"Those were tears of joy," Davis told Niners Nation. "All of the work, all of the dedication, and the moments where we just couldn’t succeed as a team. I went from falling to getting back up. That’s what that was."

Davis, now 36 years old, retired from the NFL this offseason. He played 10 seasons in San Francisco and had 5,640 receiving yards and 55 touchdowns. Davis also scored eight more TDs over four seasons in Washington. 

The two-time Pro Bowl tight end now is focused on an acting career

California Governor Gavin Newsom 'doesn't anticipate' normal NFL games in fall

California Governor Gavin Newsom 'doesn't anticipate' normal NFL games in fall

President Donald Trump reportedly told sports commissioners and top executives Saturday that he believes the NFL should start on time with fans returning to stadiums by August despite the coronavirus outbreak.

California Gov. Gavin Newsom doesn't share the same thoughts.

The governor was asked about Trump's reported prediction, and said he doesn't envision California having made enough progress against the virus for it to be business as usual for the NFL come fall.

“I’m not anticipating that happening in this state,” Newsom said Saturday. “We’ve all seen the headlines over the last couple days in Asia, where they opening up certain businesses, and now they’re starting to roll back those openings because they’re starting seeing some spread and there’s a boomerang. One has to be very cautious here, one has to be careful not to overpromise.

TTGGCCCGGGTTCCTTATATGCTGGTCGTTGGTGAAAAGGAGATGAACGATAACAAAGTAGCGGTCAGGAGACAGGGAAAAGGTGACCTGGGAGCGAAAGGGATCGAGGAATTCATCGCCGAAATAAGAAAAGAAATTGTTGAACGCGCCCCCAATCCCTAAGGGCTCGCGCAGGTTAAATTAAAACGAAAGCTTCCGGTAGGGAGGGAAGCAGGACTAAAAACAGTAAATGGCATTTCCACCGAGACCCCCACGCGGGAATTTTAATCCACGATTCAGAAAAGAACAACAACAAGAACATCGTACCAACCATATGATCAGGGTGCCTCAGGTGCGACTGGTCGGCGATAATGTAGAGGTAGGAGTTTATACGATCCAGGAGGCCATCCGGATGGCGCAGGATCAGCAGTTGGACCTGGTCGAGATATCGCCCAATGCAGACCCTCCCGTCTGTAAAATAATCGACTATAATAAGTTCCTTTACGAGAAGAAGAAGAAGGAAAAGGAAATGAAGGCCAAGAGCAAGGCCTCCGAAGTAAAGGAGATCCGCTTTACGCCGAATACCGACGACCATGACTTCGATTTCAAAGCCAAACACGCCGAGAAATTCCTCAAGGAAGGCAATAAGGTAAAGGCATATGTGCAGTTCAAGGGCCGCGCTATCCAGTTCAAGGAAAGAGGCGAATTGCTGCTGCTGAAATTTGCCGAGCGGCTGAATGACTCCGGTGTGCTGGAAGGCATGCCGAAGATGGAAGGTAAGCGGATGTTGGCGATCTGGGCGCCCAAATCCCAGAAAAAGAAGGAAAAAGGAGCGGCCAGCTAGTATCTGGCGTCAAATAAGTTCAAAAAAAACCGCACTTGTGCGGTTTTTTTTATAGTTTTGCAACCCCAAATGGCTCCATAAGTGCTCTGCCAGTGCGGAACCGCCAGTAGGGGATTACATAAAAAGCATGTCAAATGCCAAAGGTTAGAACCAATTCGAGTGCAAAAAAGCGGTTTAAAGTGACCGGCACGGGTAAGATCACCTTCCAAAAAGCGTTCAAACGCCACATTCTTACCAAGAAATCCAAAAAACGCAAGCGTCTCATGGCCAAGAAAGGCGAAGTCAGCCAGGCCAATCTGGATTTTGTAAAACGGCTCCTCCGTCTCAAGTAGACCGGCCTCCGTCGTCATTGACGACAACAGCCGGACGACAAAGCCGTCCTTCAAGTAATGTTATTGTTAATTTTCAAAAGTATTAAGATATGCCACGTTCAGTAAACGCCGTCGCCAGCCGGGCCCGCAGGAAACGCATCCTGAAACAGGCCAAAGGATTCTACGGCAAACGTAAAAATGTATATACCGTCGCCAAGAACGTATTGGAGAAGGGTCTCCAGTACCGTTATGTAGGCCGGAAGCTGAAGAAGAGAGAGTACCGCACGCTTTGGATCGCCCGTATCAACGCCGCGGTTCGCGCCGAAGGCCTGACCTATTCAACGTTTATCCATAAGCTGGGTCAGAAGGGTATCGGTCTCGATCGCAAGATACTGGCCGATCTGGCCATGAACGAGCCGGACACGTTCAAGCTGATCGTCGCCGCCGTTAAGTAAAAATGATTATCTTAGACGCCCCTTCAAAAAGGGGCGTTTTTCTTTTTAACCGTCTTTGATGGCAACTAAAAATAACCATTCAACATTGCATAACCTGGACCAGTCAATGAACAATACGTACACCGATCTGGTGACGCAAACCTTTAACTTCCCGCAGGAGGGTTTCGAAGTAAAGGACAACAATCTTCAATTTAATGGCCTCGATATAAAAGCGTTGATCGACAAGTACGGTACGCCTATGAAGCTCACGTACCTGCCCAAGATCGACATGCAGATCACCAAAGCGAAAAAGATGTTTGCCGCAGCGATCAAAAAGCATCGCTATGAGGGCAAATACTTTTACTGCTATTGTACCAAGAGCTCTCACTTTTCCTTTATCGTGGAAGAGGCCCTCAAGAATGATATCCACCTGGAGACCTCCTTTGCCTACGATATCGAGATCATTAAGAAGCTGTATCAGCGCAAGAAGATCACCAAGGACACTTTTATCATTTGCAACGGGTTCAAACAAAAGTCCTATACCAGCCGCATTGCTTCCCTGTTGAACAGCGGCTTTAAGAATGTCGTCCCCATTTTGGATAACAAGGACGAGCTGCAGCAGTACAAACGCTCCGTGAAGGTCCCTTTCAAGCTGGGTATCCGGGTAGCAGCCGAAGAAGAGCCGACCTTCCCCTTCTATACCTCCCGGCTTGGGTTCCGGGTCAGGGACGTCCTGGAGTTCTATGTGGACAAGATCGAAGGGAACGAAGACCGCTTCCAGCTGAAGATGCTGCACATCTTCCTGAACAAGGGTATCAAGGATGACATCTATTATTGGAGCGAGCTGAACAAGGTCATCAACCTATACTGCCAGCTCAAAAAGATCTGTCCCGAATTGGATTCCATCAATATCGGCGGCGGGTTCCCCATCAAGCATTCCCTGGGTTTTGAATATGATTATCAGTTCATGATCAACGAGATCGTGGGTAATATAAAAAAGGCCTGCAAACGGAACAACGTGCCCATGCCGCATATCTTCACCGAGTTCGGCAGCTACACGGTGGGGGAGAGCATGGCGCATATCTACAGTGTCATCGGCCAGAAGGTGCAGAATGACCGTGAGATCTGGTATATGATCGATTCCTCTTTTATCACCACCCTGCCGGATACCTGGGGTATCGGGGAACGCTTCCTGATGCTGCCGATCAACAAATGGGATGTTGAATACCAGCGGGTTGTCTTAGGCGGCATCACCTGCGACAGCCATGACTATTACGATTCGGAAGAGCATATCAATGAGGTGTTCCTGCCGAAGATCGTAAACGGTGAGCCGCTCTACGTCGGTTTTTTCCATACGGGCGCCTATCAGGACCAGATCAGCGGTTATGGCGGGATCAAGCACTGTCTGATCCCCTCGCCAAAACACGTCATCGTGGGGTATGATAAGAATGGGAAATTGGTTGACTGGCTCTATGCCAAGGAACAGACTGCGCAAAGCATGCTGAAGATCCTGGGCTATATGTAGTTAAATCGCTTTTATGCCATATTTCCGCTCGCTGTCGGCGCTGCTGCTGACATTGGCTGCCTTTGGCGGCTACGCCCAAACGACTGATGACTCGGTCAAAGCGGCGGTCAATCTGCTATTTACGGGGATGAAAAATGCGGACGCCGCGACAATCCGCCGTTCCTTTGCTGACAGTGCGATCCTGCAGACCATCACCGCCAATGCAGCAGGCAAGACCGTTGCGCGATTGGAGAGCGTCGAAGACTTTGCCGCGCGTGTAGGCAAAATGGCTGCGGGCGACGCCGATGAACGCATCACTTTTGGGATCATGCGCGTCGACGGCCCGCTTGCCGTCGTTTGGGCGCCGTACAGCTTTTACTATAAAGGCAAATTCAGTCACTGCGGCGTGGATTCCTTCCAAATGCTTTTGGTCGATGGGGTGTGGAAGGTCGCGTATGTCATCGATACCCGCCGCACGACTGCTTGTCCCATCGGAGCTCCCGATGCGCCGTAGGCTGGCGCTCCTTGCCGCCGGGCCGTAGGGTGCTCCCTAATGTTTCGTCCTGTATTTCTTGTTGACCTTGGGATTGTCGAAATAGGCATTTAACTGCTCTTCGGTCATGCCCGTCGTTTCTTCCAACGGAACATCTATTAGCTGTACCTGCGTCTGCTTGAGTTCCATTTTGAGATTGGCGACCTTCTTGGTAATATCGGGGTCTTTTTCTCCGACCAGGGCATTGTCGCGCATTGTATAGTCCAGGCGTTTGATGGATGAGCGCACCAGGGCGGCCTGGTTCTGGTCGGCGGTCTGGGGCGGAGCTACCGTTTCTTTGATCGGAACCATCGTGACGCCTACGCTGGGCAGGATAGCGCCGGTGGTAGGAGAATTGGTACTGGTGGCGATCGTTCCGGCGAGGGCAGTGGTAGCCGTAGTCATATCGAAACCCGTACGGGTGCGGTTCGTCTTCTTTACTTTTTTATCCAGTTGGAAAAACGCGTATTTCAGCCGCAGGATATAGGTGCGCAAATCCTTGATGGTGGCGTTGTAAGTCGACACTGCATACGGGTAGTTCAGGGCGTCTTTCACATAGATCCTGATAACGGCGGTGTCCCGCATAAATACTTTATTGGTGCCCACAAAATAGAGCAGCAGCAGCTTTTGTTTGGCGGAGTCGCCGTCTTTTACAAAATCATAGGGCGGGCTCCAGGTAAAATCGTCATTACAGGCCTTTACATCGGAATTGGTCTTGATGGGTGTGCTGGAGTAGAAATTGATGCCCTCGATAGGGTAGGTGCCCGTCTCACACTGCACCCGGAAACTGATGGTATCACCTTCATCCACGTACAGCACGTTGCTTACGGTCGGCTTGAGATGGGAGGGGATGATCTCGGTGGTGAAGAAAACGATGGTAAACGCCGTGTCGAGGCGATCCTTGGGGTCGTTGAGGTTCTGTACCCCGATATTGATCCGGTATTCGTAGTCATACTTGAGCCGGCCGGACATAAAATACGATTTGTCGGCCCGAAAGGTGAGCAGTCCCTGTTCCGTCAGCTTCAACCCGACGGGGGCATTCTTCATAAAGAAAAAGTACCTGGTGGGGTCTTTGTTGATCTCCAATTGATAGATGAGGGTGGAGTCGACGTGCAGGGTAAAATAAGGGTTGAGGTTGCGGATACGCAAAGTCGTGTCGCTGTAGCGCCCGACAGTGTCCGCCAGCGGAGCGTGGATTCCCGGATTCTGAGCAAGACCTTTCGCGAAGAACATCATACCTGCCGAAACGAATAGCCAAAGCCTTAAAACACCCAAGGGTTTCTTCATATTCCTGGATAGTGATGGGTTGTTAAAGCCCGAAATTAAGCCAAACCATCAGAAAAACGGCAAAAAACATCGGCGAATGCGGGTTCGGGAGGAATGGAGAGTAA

"It's interesting, I have a lot of friends that work in Major League Baseball and the NFL, they've been asking me -- in fact, a well-known athlete -- a football player -- just asked me if he expects to come back. I said, 'I would move very cautiously in that expectation.' "

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Newsom is making sure to prioritize safety and caution above all else before letting sports return.

“Our decision on that basis here in the State of California will be determined by the facts, will be determined by the health experts, will be determined by our ability to meet this moment and bend the curve, and have the appropriate community surveillance and testing to confidently determine whether that's appropriate," Newsom said. "Right now, I’m just focusing on the immediate, but that’s not something I anticipate happening in the next few months.”

[RELATED: 49ers reportedly eye WR/CB at No. 13, plan to trade No. 31]

The truth of the matter is that no one knows how long this will last or when sports will be able to return to packed stadiums. The NFL is planning on starting the schedule on time with fans in the stadium, but that might not be the case in California. With many epidemiologists expecting the virus to surge again the fall, the fate of the NFL's season is very much up in the air.

Dr. Anthony Fauci, the director of the National Institute of Allergy and Infectious Diseases as well as a lead member of the White House's coronavirus taskforce, told Warriors star Steph Curry that sports can only safely return once the country as a whole has turned the corner from the outbreak and the medical system no longer is under strain.

As of Saturday, there were more than 270,000 cases of coronavirus in the United States and more than 7,000 deaths, according to the Centers for Disease Control and NBC News reporting.